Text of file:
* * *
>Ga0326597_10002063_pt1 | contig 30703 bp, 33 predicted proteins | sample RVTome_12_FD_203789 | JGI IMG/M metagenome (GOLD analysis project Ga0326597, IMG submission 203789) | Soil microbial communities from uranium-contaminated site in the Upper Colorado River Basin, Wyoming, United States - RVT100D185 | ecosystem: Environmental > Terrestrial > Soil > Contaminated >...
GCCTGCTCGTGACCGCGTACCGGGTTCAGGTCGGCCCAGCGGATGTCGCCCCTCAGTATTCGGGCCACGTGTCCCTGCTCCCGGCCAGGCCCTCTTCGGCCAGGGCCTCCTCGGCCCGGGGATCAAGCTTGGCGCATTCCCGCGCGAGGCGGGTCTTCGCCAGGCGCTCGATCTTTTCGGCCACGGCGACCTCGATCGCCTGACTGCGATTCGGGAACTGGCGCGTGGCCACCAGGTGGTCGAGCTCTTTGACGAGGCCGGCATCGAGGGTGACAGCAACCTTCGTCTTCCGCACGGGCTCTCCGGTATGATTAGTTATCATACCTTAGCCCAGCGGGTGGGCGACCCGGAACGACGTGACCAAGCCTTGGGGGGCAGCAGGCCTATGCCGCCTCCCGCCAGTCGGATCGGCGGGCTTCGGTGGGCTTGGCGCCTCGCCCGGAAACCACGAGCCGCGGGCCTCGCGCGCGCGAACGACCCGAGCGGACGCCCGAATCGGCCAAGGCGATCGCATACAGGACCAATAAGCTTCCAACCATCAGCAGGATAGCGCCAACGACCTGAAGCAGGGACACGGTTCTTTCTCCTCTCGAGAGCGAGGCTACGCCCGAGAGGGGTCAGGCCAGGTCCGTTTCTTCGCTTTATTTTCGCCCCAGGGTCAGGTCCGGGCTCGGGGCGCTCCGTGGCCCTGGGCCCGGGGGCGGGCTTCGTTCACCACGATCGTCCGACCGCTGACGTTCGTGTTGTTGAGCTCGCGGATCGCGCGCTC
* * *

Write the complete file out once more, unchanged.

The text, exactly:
>Ga0326597_10002063_pt1 | contig 30703 bp, 33 predicted proteins | sample RVTome_12_FD_203789 | JGI IMG/M metagenome (GOLD analysis project Ga0326597, IMG submission 203789) | Soil microbial communities from uranium-contaminated site in the Upper Colorado River Basin, Wyoming, United States - RVT100D185 | ecosystem: Environmental > Terrestrial > Soil > Contaminated >...
GCCTGCTCGTGACCGCGTACCGGGTTCAGGTCGGCCCAGCGGATGTCGCCCCTCAGTATTCGGGCCACGTGTCCCTGCTCCCGGCCAGGCCCTCTTCGGCCAGGGCCTCCTCGGCCCGGGGATCAAGCTTGGCGCATTCCCGCGCGAGGCGGGTCTTCGCCAGGCGCTCGATCTTTTCGGCCACGGCGACCTCGATCGCCTGACTGCGATTCGGGAACTGGCGCGTGGCCACCAGGTGGTCGAGCTCTTTGACGAGGCCGGCATCGAGGGTGACAGCAACCTTCGTCTTCCGCACGGGCTCTCCGGTATGATTAGTTATCATACCTTAGCCCAGCGGGTGGGCGACCCGGAACGACGTGACCAAGCCTTGGGGGGCAGCAGGCCTATGCCGCCTCCCGCCAGTCGGATCGGCGGGCTTCGGTGGGCTTGGCGCCTCGCCCGGAAACCACGAGCCGCGGGCCTCGCGCGCGCGAACGACCCGAGCGGACGCCCGAATCGGCCAAGGCGATCGCATACAGGACCAATAAGCTTCCAACCATCAGCAGGATAGCGCCAACGACCTGAAGCAGGGACACGGTTCTTTCTCCTCTCGAGAGCGAGGCTACGCCCGAGAGGGGTCAGGCCAGGTCCGTTTCTTCGCTTTATTTTCGCCCCAGGGTCAGGTCCGGGCTCGGGGCGCTCCGTGGCCCTGGGCCCGGGGGCGGGCTTCGTTCACCACGATCGTCCGACCGCTGACGTTCGTGTTGTTGAGCTCGCGGATCGCGCGCTC